We were beyond saddened to hear of the death of blues legend Etta James this week. We grew up with her indomitable voice and blues standards, and her passing is certainly a tragedy for American music. To celebrate her legacy, we’ve put together an essential blues playlist for the uninitiated, interested, or even any of you experts out there who might need some reminding. Click through to check out our picks, or stream the whole playlist here. And of course, since there are far more than fifteen blues songs you should listen to (a possibly infinite number, in fact), make sure to chime in with your own favorite standard if we’ve neglected it here.
“At Last” — Etta James
Sure, this is actually a cover of a redone version of a song written for a film, but all that is irrelevant. James made this song her very own, and turned it into one of the most devastatingly beautiful blues numbers of all time.
“Smokestack Lightnin'” — Howlin’ Wolf
Though the incomparable Howlin’ Wolf had been performing some version of this track since the 1930’s, it wasn’t until 1956 that it was released as a record. Of the song’s meaning, Wolf said, “We used to sit out in the country and see the trains go by, watch the sparks come out of the smokestack. That was smokestack lightning.” Maybe it’s just us, but we’ve also always thought ‘smokestack lightning’ was a perfect way to describe that voice of his.
“Crazy Blues” — Mamie Smith & Her Jazz Hounds
This song, recorded by vaudeville performer Mamie Smith in 1920, made history as the very first blues record ever released, which we think qualifies it as “essential.” It’s also pretty darn good on its own merit.
“Call It Stormy Monday” — T-Bone Walker
A classic blues standard in the traditional 12-bar blues format, there’s nothing to do when listening to this song but sit back with your scotch, close your eyes, and shake your head slowly back and forth. You’ll see what we mean.
“Mannish Boy” — Muddy Waters
We just can’t argue with that deep, dark Muddy Waters sound. Plus, this this track comes with a little insidery history — it was written in response to Bo Diddley’s “I’m a Man,” which was itself inspired by Muddy Waters’ and Willie Dixon’s “Hoochie Coochie Man.” It’s like a modern rap feud, except so, so much better.
“Boogie Chillen” — John Lee Hooker
A prime example of electric blues done to perfection, this 1948 track from the legendary John Lee Hooker was just as influential for the burgeoning rock n’ roll genre as it was for other blues artists.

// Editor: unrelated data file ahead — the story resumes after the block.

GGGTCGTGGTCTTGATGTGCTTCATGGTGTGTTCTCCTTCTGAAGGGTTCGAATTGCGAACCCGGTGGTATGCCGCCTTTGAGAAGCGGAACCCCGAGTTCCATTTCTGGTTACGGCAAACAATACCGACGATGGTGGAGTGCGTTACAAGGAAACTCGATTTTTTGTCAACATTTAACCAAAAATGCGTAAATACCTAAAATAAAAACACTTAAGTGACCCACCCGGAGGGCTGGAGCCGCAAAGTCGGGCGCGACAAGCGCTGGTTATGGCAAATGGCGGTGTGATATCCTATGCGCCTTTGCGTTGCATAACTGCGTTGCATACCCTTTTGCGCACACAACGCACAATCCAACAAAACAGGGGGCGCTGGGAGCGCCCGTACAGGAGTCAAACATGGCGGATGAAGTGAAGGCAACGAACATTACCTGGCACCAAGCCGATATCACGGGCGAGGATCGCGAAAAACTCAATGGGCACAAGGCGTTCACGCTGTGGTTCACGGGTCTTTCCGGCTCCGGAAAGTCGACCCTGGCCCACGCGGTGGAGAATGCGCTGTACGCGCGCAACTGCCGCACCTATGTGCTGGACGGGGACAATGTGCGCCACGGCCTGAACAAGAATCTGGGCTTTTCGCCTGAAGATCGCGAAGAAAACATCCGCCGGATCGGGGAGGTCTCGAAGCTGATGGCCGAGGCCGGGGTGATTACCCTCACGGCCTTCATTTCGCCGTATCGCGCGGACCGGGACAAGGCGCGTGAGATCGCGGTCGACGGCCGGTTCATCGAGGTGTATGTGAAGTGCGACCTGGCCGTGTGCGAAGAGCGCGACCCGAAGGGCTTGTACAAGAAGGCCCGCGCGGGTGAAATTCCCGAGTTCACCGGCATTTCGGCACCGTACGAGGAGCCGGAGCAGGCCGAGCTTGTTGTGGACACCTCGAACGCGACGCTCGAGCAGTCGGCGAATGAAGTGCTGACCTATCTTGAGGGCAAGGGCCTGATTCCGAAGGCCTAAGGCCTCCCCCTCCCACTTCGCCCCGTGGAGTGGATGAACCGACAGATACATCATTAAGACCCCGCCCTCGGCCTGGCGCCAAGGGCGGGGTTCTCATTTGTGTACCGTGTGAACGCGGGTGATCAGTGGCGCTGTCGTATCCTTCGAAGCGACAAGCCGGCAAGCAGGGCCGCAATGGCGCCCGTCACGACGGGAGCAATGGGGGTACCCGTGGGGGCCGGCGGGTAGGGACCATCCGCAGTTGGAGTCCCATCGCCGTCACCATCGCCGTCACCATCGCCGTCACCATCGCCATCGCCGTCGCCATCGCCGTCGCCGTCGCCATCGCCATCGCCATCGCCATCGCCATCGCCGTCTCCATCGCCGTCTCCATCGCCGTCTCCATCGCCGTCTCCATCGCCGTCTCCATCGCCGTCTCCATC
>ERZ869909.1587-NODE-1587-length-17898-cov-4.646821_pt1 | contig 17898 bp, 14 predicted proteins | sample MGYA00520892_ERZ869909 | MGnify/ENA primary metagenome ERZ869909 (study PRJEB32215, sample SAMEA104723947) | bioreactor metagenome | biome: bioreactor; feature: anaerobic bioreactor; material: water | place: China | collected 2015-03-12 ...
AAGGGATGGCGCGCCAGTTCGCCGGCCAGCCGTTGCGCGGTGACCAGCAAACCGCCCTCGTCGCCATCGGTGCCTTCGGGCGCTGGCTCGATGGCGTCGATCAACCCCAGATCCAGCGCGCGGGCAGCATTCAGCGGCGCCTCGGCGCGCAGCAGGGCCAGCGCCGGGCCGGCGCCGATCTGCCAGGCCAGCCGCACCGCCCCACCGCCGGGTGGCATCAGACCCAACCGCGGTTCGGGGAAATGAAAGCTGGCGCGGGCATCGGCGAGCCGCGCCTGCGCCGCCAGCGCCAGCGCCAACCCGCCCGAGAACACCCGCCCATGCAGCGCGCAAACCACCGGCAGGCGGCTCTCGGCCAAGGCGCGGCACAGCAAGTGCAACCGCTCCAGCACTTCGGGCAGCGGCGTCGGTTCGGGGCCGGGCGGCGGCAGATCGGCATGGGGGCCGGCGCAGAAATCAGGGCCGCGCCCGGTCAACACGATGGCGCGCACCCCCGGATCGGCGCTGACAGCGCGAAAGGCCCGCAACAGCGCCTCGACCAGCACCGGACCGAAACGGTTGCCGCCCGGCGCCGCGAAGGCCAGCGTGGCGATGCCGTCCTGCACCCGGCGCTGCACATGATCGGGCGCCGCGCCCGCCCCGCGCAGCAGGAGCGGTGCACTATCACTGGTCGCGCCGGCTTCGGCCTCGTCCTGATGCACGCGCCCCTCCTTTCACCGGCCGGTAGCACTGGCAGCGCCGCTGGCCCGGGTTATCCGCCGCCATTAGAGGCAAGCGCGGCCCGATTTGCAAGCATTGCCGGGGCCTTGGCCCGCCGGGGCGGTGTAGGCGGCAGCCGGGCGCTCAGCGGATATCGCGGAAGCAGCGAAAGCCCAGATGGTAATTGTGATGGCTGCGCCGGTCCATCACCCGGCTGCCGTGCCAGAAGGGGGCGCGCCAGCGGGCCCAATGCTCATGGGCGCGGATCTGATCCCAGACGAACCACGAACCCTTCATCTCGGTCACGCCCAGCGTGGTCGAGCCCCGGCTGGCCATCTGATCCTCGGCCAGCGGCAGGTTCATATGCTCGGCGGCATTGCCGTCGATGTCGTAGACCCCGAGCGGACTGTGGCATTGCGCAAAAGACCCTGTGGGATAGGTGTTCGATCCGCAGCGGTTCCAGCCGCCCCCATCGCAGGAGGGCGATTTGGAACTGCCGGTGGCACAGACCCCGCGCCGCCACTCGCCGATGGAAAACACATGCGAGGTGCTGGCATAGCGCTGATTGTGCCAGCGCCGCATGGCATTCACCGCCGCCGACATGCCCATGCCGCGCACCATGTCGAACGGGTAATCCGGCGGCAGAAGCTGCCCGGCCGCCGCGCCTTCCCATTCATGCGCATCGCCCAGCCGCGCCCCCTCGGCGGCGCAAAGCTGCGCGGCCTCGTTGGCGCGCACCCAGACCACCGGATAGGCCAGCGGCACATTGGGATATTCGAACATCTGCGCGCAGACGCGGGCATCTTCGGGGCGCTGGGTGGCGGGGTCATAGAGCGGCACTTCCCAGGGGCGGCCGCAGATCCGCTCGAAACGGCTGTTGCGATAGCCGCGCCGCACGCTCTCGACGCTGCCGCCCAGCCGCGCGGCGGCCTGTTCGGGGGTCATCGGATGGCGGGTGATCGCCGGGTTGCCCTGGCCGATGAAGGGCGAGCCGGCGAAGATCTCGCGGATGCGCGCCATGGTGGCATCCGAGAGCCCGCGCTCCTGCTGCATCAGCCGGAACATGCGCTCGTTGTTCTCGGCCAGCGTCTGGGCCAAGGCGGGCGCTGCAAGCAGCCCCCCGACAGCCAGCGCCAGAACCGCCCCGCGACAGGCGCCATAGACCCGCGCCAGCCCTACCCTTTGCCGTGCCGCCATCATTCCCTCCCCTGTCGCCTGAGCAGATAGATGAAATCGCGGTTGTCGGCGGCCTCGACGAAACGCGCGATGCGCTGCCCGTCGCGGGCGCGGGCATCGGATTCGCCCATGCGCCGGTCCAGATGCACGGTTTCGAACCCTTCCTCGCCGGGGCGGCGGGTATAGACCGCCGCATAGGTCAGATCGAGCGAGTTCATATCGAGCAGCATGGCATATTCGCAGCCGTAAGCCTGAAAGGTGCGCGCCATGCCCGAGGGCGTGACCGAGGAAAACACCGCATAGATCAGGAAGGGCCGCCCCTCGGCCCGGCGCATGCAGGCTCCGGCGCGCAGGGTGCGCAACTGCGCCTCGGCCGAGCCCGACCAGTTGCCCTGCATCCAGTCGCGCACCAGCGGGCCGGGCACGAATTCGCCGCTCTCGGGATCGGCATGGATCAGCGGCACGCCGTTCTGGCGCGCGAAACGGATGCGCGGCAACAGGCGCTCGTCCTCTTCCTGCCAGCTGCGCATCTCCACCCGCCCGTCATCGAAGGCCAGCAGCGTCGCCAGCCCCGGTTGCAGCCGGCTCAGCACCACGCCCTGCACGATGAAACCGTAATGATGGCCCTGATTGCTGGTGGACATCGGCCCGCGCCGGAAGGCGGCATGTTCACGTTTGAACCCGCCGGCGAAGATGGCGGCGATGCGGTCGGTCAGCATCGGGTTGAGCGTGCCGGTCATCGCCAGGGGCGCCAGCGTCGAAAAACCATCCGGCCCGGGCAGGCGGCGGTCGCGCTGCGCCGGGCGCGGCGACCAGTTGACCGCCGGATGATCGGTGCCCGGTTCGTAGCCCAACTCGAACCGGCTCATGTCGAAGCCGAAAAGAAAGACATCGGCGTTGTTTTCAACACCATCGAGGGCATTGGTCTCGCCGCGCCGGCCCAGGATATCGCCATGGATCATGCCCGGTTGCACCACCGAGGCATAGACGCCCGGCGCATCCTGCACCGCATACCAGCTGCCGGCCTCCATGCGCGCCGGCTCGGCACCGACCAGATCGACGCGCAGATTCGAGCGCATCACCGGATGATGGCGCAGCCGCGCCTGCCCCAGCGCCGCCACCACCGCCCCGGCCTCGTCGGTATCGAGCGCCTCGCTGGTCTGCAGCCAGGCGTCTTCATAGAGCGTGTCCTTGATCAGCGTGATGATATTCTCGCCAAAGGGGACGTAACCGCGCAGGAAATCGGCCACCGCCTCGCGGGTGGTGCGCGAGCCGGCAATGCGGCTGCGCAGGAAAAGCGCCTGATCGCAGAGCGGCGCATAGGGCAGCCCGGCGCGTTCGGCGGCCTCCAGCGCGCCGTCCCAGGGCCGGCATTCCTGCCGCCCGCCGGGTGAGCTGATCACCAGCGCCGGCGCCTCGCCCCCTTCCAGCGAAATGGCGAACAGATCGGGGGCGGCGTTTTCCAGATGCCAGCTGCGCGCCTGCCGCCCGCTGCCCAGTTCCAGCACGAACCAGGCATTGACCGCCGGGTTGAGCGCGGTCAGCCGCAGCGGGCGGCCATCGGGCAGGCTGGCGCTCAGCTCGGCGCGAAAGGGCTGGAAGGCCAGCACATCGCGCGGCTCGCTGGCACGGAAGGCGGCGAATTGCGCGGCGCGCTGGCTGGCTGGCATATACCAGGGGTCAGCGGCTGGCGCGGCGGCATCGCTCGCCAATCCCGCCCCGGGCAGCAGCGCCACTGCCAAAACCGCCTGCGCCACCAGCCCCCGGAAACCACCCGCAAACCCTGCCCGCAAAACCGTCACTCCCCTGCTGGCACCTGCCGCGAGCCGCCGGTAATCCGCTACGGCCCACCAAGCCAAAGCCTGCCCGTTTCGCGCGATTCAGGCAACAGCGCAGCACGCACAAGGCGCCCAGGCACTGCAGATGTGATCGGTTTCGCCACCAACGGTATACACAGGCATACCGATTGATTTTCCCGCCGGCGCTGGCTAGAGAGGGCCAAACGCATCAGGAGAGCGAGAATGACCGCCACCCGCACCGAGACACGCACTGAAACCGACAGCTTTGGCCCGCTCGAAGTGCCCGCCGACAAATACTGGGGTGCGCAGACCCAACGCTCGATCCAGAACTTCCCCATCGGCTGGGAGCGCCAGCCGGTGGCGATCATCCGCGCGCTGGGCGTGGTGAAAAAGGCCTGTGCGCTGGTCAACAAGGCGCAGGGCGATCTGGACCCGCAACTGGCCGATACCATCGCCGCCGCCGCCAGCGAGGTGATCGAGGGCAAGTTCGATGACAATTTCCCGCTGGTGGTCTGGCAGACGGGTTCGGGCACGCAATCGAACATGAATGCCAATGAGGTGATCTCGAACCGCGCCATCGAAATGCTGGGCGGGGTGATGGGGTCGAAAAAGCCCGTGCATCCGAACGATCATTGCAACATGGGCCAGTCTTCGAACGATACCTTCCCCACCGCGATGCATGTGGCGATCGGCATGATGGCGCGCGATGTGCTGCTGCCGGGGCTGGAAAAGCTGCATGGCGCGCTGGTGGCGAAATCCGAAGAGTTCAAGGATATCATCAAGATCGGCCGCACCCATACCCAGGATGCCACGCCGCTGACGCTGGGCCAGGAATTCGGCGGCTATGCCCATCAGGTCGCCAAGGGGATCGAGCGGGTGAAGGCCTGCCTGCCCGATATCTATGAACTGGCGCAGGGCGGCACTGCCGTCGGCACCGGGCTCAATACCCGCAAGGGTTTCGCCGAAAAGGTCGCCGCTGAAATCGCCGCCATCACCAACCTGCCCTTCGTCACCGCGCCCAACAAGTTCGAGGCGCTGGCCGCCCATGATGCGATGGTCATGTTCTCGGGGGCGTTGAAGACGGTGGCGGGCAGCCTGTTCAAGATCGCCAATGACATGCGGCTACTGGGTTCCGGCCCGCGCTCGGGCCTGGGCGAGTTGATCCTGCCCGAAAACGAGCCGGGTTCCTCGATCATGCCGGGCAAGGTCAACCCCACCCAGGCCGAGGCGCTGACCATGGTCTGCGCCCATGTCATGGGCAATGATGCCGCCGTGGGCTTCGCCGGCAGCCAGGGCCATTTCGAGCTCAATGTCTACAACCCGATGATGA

“The Thrill is Gone” — B.B. King
One of the later songs on this list, “The Thrill is Gone” was popularized by B.B. King in 1970, and has continued to be a popular hit ever since. There’s no real arguing with the King.
“Dust My Broom” — Elmore James
The king of the slide guitar, James has a piercing voice and a powerful musical style that causes pretty much everyone to sit up a little straighter.
“Hellhound on my Trail” — Robert Johnson
A master of the Mississippi blues, Johnson is one of the most important musicians in the genre, despite the fact that he only recorded 29 songs in his lifetime, including this ominous, winding number. In fact, Eric Clapton once called him “the most important blues singer that ever lived.” So that’s relatively high praise.
“St. Louis Blues” — W.C. Handy
Of course, we couldn’t leave off a track by W.C. Handy, “Father of the Blues”. This 1914 track has been called “the jazzman’s Hamlet,” so we think that’s good enough for us.
“Spoonful” — Willie Dixon
Willie Dixon wrote “Spoonful,” but it was originally recorded by Howlin’ Wolf in 1960. Though we can’t get enough of that Howlin’ Wolf growl, we like something about the simplicity of the song as sung by its originator.
“Nobody Knows You When You’re Down & Out” — Bessie Smith
Though it seems like almost everybody recorded a version of this song, we’re sticking by the “Empress of the Blues” Bessie Smith with her devastatingly silky tones and ferocious growl.
“I’m a King Bee” — Slim Harpo
Yowza. This swamp blues standard, which won a Grammy Hall of Fame Award in 2008, stings from the first line and never lets up.
“Born Under a Bad Sign” — Albert King
The title track from King’s 1967 sophomore album, this song marked a turning point in American blues — a move towards modernism from a guitar giant (literally and figuratively) and according to some, “the point at which the music was rescued from slipping into derivative obscurity.” Also it just wails.
“I’d Rather Go Blind” — Etta James
With Etta being the girl of the hour, we couldn’t but circle back to our other favorite track of hers. Covered by many but never topped, it’s the ultimate blues masterpiece.